Luís Onofre was re-elected for a second two-year term as President of the European Footwear Industry Confederation (CEC), the entity representing the European footwear industry, consisting of 21 thousand companies responsible for 278 thousand jobs. The entrepreneur and designer born in Oliveira de Azeméis, who is also President of the Portuguese Footwear, Components, Leather Goods Manufacturers’ Association, APICCAPS) was unanimously re-elected during the last General Assembly of the CEC, held on the 25th of June. Luís Onofre’s first term was marked by an unprecedented economic and health crisis: “These two years were the most difficult for our sector, but we have to look for further opportunities for European footwear to strengthen its status in international markets. Maintaining free and fair trade is our priority, namely a system based on free, fair and balanced trade”, he concluded. Over the past two years, the CEC has focused its efforts towards pleading for open and rules-based trade to European Union institutions, in the broader context of the new European Industrial Strategy that sets out instruments and complementary regulations to support the green and digital transitions of footwear companies. “COVID-19’s unprecedented impact on European industry has triggered a much-needed update of the European Industry Strategy. Aiming to facilitate the transition of the European industrial sectors to a greener and digital economy, the strategy also recognizes the importance of maintaining a strong industry in Europe to guarantee its autonomy”.
Upholding Free and Fair Trade
A system that relies on open trade based on rules and where global trade partners operate on a level-playing field is the best possible constellation for the European footwear industry to both flourish at home and grow internationally.
When it comes to open trade, the CEC closely worked with European decision-makers and advocates to push forward the EU-Mercosur Association Agreement and speed its ratification process. An important agreement for economic and geopolitical reasons alike, the Mercosur trade agreement is highly praised by European footwear companies and an excellent opportunity for the EU to promote its values and environmental standards while contribute to the sustainability of the economic model of Mercosur countries. Another strategic market for EU footwear is the US, and with the new US President, it is expected to soon restore the trans-Atlantic alliance. The CEC and their American counterparts are committed to actively partake in relaunching trade relations together with European and American public authorities.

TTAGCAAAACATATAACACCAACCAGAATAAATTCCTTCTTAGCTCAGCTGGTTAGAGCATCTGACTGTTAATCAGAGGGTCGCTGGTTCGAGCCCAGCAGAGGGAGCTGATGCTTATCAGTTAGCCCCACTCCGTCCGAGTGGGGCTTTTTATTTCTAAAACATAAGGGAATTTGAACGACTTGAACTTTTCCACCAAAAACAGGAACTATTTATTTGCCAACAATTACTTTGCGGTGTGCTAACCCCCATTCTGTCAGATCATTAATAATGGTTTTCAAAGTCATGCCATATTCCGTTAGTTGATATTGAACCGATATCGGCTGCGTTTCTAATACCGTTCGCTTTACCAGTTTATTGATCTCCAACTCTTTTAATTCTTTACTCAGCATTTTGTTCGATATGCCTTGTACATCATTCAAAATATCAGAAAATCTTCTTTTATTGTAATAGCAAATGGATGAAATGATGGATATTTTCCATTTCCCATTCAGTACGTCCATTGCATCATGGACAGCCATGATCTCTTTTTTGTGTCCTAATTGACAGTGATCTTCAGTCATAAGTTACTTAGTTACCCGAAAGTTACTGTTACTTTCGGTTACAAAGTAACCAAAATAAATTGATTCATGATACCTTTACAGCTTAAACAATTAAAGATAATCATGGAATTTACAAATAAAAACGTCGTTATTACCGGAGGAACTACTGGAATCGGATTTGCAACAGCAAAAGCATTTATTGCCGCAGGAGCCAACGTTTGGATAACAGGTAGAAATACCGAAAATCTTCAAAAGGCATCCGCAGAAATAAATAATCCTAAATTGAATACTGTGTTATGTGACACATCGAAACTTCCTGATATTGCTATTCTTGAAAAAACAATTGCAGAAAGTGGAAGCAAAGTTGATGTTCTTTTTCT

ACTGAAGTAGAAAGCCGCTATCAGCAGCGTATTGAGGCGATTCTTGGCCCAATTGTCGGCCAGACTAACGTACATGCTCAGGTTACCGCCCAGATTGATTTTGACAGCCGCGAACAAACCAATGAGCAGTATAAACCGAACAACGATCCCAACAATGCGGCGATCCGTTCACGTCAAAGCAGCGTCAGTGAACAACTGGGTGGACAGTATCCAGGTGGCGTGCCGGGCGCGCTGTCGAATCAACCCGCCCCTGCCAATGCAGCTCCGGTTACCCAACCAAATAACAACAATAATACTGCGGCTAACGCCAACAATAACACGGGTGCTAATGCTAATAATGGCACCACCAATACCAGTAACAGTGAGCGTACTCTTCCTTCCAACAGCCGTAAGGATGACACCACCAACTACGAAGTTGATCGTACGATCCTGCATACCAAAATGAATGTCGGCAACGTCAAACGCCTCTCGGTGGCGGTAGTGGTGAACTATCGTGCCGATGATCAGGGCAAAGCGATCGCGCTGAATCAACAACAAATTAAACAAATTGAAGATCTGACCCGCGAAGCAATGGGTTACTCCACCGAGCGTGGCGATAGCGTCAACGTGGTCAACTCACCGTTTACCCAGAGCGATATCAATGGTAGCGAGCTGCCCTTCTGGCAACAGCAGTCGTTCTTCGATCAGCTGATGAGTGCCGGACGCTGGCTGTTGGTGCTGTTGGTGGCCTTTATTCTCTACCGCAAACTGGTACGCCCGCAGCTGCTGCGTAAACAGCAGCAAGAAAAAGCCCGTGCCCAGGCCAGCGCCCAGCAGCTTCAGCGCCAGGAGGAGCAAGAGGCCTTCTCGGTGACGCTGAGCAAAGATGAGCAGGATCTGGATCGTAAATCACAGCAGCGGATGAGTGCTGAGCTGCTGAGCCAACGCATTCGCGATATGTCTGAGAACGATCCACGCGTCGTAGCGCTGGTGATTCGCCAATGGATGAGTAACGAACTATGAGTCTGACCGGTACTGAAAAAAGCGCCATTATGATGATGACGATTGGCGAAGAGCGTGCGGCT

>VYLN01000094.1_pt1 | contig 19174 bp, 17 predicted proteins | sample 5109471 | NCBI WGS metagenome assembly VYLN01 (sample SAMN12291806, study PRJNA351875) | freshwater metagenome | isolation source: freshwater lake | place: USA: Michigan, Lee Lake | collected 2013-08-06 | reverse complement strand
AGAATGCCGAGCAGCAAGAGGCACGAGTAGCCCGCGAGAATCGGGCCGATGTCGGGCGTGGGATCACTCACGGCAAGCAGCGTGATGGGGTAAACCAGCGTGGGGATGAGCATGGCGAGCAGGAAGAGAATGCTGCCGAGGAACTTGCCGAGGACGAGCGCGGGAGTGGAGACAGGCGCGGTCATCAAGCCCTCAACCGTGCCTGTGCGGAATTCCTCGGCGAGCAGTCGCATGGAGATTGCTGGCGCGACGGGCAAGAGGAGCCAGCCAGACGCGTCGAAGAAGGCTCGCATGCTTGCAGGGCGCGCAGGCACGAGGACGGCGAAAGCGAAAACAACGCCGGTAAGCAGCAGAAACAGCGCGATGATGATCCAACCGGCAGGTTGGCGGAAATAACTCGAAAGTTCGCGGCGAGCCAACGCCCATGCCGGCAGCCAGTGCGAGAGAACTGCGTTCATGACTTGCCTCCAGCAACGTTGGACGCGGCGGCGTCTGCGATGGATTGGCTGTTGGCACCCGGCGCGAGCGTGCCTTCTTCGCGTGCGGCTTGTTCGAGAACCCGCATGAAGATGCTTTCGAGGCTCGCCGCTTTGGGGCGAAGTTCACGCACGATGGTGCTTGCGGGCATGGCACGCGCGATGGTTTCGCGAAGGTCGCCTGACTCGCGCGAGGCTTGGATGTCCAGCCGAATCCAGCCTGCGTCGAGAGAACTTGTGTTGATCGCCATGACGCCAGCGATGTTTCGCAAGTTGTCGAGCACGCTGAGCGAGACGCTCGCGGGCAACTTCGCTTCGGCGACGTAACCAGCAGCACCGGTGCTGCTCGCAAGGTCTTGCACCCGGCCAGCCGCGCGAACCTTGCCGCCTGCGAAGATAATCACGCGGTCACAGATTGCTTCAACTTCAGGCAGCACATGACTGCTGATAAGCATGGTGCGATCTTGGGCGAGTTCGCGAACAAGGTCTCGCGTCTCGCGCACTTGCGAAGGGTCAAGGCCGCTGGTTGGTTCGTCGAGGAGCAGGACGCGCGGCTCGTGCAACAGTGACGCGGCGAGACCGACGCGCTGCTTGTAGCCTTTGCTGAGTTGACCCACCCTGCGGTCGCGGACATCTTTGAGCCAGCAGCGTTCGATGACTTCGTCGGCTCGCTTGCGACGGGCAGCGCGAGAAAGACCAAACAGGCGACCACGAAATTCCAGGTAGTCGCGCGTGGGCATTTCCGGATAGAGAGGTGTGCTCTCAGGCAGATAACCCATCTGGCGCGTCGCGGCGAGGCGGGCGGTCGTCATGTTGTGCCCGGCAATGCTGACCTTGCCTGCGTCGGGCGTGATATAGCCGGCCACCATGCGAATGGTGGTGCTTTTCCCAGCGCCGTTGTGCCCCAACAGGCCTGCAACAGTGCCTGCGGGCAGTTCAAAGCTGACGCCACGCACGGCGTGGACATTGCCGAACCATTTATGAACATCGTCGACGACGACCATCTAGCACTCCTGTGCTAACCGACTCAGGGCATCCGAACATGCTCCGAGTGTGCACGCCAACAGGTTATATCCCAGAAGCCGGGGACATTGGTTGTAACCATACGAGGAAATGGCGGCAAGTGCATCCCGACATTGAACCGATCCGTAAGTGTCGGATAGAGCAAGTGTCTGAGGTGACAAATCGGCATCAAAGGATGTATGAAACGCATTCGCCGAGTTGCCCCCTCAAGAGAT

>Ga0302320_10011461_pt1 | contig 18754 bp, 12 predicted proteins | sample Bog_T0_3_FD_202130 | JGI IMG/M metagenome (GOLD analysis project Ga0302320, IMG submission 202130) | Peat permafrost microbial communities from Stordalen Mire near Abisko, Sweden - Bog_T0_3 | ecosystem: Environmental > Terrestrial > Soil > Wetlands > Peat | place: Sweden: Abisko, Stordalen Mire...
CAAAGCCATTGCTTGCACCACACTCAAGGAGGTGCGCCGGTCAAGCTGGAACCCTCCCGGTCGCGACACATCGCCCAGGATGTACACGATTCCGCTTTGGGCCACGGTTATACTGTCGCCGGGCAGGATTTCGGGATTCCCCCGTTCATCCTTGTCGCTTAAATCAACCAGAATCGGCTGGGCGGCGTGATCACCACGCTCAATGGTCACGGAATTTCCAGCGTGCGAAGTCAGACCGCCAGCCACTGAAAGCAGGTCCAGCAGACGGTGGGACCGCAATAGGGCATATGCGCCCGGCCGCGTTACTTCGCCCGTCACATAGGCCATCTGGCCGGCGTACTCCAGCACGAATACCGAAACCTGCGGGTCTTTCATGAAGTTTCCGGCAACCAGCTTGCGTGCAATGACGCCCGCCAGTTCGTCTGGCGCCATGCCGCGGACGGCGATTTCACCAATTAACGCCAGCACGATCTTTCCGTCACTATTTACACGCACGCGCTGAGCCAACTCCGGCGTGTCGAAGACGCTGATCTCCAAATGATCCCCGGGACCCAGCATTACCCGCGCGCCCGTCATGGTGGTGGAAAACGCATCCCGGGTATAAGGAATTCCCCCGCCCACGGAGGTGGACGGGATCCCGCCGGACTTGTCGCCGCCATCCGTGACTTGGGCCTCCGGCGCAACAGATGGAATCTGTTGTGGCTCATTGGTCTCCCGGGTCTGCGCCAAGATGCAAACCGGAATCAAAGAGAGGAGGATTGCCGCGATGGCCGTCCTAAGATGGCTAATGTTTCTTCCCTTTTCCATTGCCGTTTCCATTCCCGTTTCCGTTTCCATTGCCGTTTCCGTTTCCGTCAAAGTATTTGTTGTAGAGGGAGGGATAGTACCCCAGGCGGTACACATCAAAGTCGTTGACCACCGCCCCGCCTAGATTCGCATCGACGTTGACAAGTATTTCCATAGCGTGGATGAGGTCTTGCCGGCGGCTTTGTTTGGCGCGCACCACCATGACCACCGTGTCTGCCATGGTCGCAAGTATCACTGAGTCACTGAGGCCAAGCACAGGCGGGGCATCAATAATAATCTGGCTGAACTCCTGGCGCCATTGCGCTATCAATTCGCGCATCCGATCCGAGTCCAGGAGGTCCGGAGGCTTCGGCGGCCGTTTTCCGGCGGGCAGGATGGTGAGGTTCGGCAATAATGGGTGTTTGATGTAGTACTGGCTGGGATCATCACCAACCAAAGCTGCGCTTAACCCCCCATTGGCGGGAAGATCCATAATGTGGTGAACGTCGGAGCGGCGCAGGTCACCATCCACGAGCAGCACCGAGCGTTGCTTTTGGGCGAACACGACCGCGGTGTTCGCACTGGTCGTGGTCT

CEC has also been actively involved in the upcoming revision of the EU Generalised Scheme of Preference (GSP) to ensure that the future Regulation includes the necessary safeguard measures to protect EU footwear companies and ensure export product diversification of the beneficiary countries in order they develop their economies.
Jumping with both feet into the green and digital economy
The unprecedented impact of Covid-19 on the European industry triggered a much-needed update of the European Industrial Strategy. Aiming to facilitate European industrial sectors’ transition to a greener and more digital economy, the strategy also recognizes the importance of maintaining a strong industrial fabric within Europe to secure its strategic autonomy. During CEC’s General Assembly, Ms. Valentina Superti, Director Ecosystems Textiles and Tourism in European Commission,’ DG GROW, made it clear that “every crisis is an accelerator of trends, and although digitalisation and sustainability were latent topics, they are now more important than ever and this will lead to changes in every company’s business model”.
Raising interest for the sector among young people
In 2019, 70% of EU companies reported being unable to find qualified workers hampered investments and further growth, and such a situation is the reality for many European footwear companies. Suffering from a lack of attractiveness due to antiquated prejudices and misconceptions, European footwear companies have difficulties in finding young recruits to replace ageing workers. During these past two years, the CEC has been part of multiple European projects (#InMyShoes, Erasmus+ Blueprint Skills4Smart TCLF Industries 2030) aiming to show young people what it is really like to work in a footwear company: good jobs, career progression opportunities, new digital and green production tools and processes.
In the next two years, CEC will continue under Luis Onofre’s presidency to advocate on behalf of European footwear companies to make sure that EU actions support them in adapting to and benefiting from the green and digital opportunities. It will make sure that their voices are heard so that the EU continues to be an open and reliable trade partner while setting clear and equitable rules for all players. CEC in collaboration with all regional and national footwear stakeholders will continue promoting the sector to a younger audience, while promoting investments in upskilling and reskilling the current and prospective workforce. As Luis Onofre stated, “support for innovation, a free but fair trade policy and European collaboration at all levels to further skills development are the most vital elements to guarantee the prosperity of European small-and medium-sized businesses today.